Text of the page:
Japan's Digital Shoplifting Plague

from the claw-their-eyes-out! dept

It’s becoming increasingly clear that we live in a world where the majority of people simply don’t understand “digital”. Over in Japan, the Japanese Magazine Publishers Association is on the warpath trying to stop browsers in bookstores from taking camera-phone photos of their magazines, calling it “digital shoplifting”. As an example, they say that a woman may flip through a magazine and see a new dress or hairstyle, and snap a photo to send to their friends to ask what they think. The magazine publishers are angry that this is (they believe) taking money out of their pockets. Of course, that assumes (probably incorrectly) that the person would have bought the magazine in the first place or that they wouldn’t then go and buy the magazine anyway. Meanwhile, bookshop employees say they’ll have trouble stopping this activity, since they can’t tell whether someone is just sending a text message or if they’re using the camera phone. Based on this idea, shouldn’t we be forced to claw our own eyes out? Or, at the very least, have all magazines and books wrapped in black shrink wrap to prevent someone from (gasp!) actually seeing any part of it before buying. Perhaps it really is time for someone to invent the DRM helmet and make sure that anytime you see anything, you get charged for it.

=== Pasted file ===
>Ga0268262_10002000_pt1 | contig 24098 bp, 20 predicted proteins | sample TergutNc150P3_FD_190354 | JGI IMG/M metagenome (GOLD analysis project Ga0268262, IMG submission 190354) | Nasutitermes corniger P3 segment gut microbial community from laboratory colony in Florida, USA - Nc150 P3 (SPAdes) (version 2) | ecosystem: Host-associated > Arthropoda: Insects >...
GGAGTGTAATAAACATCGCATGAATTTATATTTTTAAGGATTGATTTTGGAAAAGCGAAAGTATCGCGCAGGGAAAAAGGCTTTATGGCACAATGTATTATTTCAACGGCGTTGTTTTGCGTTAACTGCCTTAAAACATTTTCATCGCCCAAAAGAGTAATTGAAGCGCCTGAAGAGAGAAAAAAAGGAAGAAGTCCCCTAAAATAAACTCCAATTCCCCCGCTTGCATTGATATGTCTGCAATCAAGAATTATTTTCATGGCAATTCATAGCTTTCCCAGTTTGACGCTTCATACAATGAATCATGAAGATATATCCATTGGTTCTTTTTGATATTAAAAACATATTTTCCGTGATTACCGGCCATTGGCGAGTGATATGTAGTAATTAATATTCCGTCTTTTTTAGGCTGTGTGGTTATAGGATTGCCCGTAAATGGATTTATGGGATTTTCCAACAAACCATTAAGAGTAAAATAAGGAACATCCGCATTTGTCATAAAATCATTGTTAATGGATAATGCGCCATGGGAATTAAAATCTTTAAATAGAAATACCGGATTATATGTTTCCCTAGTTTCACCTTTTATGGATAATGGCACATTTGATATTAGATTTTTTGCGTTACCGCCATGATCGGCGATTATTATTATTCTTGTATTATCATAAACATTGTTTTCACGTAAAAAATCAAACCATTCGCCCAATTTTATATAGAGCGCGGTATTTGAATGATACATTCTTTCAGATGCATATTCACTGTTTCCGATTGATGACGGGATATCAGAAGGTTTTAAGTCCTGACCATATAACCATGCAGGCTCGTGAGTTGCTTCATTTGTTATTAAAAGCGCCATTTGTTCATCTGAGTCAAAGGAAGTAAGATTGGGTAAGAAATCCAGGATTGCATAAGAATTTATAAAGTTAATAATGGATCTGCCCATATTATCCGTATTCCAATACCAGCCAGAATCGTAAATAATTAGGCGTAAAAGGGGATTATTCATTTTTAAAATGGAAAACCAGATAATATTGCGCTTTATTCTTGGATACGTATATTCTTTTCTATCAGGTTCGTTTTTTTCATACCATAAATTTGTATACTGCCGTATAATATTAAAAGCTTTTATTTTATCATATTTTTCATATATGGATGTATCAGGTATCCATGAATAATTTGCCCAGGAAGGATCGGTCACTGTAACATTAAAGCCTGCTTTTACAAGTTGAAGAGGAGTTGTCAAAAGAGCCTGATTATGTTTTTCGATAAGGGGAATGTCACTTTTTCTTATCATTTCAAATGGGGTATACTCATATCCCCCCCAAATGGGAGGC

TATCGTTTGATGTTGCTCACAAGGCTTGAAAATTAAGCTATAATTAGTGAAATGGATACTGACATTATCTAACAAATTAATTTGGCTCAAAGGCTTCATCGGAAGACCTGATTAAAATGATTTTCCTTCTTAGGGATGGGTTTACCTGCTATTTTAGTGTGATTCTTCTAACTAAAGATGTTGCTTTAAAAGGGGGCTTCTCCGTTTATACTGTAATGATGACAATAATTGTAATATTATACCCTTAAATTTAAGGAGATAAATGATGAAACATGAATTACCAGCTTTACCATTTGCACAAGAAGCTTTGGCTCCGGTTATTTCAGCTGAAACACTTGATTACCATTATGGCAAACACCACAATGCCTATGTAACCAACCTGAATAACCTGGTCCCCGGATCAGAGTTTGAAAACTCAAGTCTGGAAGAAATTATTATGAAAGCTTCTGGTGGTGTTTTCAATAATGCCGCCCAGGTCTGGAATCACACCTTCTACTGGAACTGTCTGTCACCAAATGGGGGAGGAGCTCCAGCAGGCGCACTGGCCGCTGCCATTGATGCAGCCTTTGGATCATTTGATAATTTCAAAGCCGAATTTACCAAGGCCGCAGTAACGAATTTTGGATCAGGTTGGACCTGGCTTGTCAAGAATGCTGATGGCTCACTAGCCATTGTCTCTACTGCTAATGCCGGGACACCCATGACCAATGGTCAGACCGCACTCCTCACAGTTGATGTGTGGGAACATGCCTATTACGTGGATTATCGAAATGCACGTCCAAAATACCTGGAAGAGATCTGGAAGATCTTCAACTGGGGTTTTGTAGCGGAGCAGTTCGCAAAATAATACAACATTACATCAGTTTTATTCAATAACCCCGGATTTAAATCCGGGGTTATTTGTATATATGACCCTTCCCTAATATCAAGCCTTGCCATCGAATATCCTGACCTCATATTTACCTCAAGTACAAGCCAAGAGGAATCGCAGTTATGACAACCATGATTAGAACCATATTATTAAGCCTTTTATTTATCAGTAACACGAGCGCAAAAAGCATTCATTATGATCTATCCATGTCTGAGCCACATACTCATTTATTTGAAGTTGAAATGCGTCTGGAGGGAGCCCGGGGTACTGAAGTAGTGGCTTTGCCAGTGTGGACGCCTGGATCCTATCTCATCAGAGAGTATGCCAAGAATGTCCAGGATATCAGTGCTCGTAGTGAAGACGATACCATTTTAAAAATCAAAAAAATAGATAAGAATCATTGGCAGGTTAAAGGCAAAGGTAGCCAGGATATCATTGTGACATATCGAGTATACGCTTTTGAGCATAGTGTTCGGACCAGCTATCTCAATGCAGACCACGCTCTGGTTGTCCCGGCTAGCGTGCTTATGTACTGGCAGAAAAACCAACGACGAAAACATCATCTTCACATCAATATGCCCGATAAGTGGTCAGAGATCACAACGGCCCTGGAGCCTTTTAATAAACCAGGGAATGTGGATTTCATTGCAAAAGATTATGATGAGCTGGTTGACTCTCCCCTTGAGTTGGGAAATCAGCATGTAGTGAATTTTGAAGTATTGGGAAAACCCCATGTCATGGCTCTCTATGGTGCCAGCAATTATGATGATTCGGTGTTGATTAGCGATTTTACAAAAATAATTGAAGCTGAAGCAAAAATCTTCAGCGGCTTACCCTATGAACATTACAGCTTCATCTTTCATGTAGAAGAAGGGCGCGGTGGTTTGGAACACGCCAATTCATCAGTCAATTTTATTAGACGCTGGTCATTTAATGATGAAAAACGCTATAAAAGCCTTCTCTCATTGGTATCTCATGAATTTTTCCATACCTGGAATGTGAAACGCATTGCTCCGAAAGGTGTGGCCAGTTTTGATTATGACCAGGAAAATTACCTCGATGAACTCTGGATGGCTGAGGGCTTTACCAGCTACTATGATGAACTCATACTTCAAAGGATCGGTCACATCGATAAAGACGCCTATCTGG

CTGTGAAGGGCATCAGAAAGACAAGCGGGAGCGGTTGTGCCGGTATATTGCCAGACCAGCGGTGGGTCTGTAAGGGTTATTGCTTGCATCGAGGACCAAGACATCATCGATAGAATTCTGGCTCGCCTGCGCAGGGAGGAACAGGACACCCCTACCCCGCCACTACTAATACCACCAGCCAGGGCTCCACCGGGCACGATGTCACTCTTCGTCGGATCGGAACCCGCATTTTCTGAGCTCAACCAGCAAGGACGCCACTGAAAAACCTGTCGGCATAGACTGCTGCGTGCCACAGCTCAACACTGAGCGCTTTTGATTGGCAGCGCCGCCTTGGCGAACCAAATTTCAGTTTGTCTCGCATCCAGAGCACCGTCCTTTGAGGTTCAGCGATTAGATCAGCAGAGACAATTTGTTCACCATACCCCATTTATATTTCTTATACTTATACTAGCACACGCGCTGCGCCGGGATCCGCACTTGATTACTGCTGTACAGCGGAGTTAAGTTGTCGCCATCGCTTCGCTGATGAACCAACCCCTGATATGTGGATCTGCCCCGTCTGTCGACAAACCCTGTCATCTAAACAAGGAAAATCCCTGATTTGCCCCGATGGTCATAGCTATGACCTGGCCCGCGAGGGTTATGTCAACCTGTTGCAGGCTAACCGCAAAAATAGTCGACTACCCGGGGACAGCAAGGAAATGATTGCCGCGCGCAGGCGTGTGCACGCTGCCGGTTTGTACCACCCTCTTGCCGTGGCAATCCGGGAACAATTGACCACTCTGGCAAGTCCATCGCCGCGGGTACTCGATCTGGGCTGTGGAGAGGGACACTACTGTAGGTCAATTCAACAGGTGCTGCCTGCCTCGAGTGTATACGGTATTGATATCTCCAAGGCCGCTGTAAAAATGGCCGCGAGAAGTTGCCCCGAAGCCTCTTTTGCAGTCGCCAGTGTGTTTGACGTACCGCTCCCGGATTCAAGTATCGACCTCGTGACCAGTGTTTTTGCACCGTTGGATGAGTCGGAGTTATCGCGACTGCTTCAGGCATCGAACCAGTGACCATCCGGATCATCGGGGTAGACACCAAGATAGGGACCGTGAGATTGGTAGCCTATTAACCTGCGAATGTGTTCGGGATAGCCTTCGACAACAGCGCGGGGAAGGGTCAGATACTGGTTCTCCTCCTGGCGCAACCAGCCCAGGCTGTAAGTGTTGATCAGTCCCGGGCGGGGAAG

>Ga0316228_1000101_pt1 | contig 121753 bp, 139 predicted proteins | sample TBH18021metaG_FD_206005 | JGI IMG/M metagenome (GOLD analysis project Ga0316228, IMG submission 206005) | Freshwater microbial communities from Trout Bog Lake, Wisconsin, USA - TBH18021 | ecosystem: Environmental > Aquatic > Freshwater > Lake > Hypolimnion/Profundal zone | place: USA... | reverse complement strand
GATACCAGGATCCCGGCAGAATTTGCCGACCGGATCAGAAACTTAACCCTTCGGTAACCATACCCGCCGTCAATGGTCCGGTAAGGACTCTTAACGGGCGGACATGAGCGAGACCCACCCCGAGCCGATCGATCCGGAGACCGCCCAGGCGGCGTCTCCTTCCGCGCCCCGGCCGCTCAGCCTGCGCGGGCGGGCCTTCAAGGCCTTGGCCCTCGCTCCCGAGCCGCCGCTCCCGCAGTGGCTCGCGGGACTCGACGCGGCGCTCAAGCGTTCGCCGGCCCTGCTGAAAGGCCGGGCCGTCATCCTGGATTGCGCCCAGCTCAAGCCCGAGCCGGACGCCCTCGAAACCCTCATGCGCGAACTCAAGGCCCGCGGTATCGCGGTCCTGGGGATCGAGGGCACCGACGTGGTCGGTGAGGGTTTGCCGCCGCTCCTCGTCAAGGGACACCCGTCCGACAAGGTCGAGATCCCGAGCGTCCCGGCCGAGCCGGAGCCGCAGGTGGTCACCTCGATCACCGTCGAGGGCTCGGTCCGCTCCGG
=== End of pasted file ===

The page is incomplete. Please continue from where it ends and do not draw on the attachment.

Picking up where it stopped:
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Comments on “Japan's Digital Shoplifting Plague”

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1 Comment
Con Tendem (user link) says:

re: mobile-phone shopping

Should not the Association first ask the advertisers? I mean — they pay to have people look at their products in these magazines, and ideally think about buying it. So if a person takes a snapshot of a dress in a magazine and talk about it for 10 minutes to their friends about, were I an advertiser, I would be quite happy. If the “theft” is as widespread and easily shown as the Association claims, they can just raise their rates for “extra readership”, no?

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